• \$\begingroup\$ Sounds like an even better solution. I will have to try that. Would these methods bring about some disadvantages ? \$\endgroup\$
    – tobalt
    Commented Nov 22, 2021 at 21:48
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    \$\begingroup\$ @tobalt See answer. I added info on integration methods in LTspice. \$\endgroup\$
    – qrk
    Commented Nov 22, 2021 at 23:34
  • \$\begingroup\$ @tobalt you can also read about LTspice maths on Analog Devices site. \$\endgroup\$
    – qrk
    Commented Nov 23, 2021 at 1:38
  • \$\begingroup\$ thanks. It sounds like Modified Trapezoidal Integration does merit its choice as a default and both Trapezoidal and Gear have important disadvantages. I will leave the answer from a concerned citizen as the accepted answer, because it has less adverse side effects (although it is of course more clumsy). \$\endgroup\$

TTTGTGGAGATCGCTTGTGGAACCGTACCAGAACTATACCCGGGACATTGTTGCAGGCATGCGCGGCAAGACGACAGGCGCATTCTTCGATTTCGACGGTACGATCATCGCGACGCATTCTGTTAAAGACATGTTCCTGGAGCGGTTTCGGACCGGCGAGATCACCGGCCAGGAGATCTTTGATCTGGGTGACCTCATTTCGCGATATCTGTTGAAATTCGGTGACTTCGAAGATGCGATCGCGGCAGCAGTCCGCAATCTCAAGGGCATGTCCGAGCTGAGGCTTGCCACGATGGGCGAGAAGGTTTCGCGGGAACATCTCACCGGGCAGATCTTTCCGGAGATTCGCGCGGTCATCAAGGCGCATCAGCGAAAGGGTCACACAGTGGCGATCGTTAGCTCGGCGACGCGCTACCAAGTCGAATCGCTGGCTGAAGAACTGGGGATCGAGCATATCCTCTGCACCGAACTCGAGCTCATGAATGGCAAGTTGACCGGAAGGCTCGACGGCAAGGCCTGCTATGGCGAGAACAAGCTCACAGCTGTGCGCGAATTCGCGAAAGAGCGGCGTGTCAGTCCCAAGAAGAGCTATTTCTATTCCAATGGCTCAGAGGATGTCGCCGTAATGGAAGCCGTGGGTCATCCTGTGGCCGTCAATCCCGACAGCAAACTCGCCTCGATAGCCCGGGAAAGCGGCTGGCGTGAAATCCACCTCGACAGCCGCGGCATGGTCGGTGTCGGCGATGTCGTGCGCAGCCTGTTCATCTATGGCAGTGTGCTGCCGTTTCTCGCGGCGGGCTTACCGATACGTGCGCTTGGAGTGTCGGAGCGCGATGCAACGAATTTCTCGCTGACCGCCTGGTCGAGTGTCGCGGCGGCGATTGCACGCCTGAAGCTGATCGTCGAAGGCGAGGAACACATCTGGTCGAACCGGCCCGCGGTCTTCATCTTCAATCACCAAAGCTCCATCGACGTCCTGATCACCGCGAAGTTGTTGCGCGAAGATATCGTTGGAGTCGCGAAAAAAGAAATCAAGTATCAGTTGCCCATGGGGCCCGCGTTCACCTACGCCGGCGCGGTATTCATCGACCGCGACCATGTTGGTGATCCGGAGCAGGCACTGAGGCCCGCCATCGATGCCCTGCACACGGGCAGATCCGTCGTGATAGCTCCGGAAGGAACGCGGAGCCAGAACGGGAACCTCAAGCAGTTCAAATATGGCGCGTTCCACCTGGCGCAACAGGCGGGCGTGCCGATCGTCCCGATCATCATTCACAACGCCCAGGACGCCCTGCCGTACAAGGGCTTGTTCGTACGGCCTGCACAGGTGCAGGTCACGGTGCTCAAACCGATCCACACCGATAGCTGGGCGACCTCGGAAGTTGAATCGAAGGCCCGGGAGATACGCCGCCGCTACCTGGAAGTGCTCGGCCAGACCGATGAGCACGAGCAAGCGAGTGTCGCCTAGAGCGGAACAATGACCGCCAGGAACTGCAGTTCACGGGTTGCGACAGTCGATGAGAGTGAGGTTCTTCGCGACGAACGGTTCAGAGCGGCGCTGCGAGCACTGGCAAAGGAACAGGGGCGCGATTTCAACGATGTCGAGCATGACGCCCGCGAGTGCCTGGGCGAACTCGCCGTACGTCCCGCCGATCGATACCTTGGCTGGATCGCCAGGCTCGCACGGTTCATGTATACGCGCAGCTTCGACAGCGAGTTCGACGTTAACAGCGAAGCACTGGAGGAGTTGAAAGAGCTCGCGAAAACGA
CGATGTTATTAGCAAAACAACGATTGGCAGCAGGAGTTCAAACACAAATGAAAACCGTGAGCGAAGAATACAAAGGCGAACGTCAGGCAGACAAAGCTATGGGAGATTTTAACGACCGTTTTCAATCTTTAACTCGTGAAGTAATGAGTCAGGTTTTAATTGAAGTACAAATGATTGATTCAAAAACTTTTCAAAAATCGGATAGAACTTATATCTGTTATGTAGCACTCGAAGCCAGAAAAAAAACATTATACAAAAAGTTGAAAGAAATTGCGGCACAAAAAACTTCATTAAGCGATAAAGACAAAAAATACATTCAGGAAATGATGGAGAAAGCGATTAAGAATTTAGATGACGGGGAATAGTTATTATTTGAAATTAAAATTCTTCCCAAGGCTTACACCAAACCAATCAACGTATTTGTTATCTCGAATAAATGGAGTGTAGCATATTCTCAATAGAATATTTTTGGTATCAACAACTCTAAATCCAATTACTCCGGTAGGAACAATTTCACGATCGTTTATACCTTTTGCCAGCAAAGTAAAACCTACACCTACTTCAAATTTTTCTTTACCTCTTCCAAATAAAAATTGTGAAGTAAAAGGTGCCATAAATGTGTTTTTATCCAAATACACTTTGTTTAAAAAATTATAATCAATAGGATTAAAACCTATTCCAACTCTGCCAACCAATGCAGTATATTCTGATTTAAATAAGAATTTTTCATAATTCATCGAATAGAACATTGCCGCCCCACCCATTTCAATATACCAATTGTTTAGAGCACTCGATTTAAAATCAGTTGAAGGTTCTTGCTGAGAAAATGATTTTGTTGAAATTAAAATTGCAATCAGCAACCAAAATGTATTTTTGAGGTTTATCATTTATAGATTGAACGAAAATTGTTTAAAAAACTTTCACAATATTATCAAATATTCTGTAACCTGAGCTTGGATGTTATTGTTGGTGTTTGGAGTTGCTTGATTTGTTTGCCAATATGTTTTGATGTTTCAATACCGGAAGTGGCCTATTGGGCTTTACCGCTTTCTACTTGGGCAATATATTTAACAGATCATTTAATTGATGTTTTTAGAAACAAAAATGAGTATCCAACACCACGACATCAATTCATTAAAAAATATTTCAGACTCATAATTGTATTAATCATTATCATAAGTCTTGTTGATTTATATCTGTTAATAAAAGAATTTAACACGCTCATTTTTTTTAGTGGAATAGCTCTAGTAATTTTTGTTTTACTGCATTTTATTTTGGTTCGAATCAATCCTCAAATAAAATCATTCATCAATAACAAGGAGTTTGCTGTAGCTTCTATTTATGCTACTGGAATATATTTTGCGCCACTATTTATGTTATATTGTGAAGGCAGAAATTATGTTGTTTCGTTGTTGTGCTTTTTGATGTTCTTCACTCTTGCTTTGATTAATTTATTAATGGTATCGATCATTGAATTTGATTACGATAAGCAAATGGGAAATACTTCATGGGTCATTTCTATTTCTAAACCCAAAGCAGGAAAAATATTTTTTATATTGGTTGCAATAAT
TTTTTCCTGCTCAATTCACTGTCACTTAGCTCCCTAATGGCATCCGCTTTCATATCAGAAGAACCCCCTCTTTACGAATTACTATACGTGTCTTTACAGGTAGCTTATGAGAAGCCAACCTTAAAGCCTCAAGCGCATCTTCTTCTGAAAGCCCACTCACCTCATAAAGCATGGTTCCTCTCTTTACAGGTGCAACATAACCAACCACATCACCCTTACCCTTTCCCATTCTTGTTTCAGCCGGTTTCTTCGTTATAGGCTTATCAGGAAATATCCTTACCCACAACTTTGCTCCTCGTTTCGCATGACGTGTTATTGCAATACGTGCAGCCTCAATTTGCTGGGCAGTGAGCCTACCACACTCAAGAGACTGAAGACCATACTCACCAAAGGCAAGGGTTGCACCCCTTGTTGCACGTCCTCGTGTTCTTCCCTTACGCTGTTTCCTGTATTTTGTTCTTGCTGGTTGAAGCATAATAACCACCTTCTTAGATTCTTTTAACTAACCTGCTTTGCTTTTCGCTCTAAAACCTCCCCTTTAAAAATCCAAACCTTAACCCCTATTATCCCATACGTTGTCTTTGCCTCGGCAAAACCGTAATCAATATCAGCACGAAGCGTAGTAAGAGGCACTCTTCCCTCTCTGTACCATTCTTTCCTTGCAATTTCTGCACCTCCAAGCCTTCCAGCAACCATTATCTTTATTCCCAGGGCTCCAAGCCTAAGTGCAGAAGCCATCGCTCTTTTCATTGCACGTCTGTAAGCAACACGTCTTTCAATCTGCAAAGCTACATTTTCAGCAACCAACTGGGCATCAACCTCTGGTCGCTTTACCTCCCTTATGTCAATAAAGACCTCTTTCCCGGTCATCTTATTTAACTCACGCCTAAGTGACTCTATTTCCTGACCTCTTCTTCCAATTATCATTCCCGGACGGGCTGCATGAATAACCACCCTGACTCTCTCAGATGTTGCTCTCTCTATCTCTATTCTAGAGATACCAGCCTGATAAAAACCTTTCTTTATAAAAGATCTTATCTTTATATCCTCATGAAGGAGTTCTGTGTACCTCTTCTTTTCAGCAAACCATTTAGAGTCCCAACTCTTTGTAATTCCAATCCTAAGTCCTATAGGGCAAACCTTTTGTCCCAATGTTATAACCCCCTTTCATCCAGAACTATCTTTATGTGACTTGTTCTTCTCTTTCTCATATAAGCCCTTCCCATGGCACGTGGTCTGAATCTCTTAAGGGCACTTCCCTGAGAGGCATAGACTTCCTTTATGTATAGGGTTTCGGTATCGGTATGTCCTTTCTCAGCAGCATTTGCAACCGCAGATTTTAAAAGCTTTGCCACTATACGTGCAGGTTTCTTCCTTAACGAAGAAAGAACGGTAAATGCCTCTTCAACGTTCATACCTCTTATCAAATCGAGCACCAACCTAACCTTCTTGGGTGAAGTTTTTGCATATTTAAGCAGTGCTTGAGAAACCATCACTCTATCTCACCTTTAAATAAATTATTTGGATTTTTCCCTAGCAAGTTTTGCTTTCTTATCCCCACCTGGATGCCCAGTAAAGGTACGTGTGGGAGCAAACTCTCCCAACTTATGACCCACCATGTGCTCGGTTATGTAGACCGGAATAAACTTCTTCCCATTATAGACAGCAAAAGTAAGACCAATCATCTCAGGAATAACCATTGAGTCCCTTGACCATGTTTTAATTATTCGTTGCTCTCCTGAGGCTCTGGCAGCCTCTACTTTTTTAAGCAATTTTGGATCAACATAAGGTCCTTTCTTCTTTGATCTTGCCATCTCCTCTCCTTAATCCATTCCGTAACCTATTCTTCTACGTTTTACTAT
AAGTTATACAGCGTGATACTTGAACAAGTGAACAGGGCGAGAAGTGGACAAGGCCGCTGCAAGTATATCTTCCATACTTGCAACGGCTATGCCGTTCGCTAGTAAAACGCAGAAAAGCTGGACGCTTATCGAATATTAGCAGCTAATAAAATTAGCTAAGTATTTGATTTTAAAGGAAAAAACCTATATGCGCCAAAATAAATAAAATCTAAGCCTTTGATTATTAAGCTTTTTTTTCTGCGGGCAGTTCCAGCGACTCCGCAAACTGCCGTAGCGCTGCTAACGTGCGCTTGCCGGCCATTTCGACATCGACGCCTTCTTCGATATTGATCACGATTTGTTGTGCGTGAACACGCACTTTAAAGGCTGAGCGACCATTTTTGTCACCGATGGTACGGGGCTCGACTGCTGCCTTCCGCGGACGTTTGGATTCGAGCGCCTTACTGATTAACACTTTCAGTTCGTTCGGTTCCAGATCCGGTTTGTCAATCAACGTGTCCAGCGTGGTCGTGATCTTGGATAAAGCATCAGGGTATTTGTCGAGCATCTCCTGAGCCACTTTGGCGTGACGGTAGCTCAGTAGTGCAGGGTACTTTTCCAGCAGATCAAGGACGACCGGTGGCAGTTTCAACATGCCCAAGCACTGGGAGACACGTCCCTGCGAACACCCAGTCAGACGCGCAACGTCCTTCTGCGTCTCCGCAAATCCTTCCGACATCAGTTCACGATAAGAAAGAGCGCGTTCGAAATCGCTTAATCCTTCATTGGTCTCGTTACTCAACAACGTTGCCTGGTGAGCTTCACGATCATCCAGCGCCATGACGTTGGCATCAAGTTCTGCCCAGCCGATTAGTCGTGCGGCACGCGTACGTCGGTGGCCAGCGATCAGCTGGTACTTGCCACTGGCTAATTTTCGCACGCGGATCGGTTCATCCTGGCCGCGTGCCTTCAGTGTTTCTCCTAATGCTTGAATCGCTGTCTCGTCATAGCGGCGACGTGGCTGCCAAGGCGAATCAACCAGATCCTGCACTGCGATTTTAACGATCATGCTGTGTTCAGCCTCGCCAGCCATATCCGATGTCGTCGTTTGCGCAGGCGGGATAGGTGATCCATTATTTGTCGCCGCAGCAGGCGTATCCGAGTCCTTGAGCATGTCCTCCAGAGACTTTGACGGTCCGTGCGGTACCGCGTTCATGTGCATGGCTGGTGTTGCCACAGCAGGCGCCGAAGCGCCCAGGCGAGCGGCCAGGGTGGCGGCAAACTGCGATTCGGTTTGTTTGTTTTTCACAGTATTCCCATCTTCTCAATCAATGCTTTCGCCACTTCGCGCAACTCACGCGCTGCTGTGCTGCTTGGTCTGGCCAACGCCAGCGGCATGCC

– tobalt
    Commented Nov 23, 2021 at 9:18
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    \$\begingroup\$ @tobalt What qrk says is true and, depending on what circuit you have, using regular trapezoidal can be the solution (without the added burden of another VCVS). If your circuit involves rapid switching, or (in general) difficulties with convergence, you may get ringing. As usual, placing small (pF, tens, hundreds) capacitors across problem nodes may be a cure. You could use .opt method=gear maxord=3...6 (max is 6, I don't recommend going above 4) because its damping decreases with increasing order, but it also gets slower. \$\endgroup\$ Commented Nov 23, 2021 at 10:46